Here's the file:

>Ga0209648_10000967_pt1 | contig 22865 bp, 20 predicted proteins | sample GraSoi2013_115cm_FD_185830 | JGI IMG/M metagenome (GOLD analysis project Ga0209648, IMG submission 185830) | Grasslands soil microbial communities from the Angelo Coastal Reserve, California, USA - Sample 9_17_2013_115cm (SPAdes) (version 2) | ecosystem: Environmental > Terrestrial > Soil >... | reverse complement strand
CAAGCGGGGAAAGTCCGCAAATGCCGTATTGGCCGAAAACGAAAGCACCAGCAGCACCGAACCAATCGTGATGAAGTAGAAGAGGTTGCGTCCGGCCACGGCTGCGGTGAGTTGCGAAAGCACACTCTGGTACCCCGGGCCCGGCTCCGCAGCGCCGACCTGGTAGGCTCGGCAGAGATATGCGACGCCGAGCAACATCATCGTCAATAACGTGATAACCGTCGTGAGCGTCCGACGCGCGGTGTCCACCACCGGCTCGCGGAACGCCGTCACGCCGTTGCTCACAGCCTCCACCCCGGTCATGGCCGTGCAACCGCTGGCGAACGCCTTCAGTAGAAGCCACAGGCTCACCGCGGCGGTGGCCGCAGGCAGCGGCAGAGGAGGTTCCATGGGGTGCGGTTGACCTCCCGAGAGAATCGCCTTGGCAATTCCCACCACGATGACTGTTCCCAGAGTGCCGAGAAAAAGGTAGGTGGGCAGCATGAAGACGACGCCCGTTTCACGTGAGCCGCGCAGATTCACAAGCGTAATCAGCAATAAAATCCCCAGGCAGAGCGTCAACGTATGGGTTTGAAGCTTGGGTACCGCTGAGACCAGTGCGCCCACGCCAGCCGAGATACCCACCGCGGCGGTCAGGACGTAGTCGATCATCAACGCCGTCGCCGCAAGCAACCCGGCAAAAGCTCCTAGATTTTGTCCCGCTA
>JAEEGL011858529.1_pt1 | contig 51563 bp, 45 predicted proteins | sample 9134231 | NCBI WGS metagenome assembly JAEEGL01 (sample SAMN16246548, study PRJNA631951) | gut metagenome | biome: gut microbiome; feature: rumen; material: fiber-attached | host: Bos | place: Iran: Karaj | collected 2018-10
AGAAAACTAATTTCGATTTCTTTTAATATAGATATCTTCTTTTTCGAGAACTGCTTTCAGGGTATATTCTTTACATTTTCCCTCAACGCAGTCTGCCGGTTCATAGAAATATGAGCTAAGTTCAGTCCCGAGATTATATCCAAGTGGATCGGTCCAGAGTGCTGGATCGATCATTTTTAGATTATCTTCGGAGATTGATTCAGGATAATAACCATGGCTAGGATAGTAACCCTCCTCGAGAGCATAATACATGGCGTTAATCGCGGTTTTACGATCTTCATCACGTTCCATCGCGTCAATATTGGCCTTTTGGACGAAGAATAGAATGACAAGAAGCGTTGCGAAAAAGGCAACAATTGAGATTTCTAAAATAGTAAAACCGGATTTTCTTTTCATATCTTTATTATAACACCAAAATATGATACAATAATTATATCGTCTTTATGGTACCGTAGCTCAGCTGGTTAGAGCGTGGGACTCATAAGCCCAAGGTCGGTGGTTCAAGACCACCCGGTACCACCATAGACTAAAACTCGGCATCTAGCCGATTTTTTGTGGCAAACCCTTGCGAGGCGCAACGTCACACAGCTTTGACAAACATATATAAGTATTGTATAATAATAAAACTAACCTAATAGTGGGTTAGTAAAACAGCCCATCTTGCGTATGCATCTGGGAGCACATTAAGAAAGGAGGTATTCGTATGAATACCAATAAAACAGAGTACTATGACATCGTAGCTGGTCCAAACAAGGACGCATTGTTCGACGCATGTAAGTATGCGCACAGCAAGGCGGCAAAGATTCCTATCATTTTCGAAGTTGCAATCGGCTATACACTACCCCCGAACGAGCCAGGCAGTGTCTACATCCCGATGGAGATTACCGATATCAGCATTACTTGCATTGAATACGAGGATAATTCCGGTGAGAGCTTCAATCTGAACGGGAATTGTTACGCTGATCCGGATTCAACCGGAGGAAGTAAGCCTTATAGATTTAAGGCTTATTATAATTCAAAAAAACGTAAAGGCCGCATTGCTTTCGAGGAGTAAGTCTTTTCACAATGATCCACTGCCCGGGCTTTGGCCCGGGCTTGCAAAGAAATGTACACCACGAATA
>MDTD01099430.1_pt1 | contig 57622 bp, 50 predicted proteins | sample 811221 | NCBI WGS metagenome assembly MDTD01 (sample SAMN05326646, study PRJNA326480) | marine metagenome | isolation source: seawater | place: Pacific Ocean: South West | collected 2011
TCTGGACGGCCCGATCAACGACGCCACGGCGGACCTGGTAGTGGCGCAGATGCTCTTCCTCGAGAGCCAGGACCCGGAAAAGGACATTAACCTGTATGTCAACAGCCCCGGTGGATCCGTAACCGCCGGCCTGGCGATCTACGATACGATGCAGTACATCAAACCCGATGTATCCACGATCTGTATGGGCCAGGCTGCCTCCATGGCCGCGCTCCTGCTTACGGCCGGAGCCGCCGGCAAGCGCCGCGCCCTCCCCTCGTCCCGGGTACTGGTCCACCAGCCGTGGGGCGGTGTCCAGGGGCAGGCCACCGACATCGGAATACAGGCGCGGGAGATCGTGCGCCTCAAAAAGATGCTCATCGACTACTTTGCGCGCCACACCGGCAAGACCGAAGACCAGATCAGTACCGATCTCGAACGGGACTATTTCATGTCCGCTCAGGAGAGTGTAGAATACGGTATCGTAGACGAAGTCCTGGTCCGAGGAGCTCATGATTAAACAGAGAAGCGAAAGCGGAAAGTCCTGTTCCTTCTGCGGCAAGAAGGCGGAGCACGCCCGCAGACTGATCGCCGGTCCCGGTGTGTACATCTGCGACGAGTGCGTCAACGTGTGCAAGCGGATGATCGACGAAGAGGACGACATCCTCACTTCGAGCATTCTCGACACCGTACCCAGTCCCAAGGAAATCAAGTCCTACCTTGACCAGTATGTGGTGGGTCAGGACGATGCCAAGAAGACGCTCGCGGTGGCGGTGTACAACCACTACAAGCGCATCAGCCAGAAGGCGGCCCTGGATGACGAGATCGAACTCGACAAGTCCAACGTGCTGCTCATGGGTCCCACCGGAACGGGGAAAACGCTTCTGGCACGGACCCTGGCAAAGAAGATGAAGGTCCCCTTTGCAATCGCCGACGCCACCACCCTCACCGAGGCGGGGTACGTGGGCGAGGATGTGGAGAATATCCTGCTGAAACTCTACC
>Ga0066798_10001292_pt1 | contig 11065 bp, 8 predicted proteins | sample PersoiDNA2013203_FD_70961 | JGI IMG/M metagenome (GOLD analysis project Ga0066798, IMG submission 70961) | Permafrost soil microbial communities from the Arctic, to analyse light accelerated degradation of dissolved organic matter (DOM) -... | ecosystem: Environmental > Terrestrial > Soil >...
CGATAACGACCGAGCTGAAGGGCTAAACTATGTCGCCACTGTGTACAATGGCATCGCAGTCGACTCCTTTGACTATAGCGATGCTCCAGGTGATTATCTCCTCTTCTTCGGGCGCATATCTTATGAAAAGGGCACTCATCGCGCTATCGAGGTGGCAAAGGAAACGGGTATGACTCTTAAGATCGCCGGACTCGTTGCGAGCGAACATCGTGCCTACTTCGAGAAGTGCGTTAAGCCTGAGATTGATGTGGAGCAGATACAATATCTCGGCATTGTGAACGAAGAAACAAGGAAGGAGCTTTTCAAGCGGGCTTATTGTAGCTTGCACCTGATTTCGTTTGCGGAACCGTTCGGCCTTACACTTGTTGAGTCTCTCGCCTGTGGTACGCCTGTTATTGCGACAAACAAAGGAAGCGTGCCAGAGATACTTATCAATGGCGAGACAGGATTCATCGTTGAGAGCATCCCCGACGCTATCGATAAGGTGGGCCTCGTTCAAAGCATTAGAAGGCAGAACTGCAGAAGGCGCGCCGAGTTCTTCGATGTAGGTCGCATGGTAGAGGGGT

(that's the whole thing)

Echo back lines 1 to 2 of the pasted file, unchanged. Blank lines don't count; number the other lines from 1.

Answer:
>Ga0209648_10000967_pt1 | contig 22865 bp, 20 predicted proteins | sample GraSoi2013_115cm_FD_185830 | JGI IMG/M metagenome (GOLD analysis project Ga0209648, IMG submission 185830) | Grasslands soil microbial communities from the Angelo Coastal Reserve, California, USA - Sample 9_17_2013_115cm (SPAdes) (version 2) | ecosystem: Environmental > Terrestrial > Soil >... | reverse complement strand
CAAGCGGGGAAAGTCCGCAAATGCCGTATTGGCCGAAAACGAAAGCACCAGCAGCACCGAACCAATCGTGATGAAGTAGAAGAGGTTGCGTCCGGCCACGGCTGCGGTGAGTTGCGAAAGCACACTCTGGTACCCCGGGCCCGGCTCCGCAGCGCCGACCTGGTAGGCTCGGCAGAGATATGCGACGCCGAGCAACATCATCGTCAATAACGTGATAACCGTCGTGAGCGTCCGACGCGCGGTGTCCACCACCGGCTCGCGGAACGCCGTCACGCCGTTGCTCACAGCCTCCACCCCGGTCATGGCCGTGCAACCGCTGGCGAACGCCTTCAGTAGAAGCCACAGGCTCACCGCGGCGGTGGCCGCAGGCAGCGGCAGAGGAGGTTCCATGGGGTGCGGTTGACCTCCCGAGAGAATCGCCTTGGCAATTCCCACCACGATGACTGTTCCCAGAGTGCCGAGAAAAAGGTAGGTGGGCAGCATGAAGACGACGCCCGTTTCACGTGAGCCGCGCAGATTCACAAGCGTAATCAGCAATAAAATCCCCAGGCAGAGCGTCAACGTATGGGTTTGAAGCTTGGGTACCGCTGAGACCAGTGCGCCCACGCCAGCCGAGATACCCACCGCGGCGGTCAGGACGTAGTCGATCATCAACGCCGTCGCCGCAAGCAACCCGGCAAAAGCTCCTAGATTTTGTCCCGCTA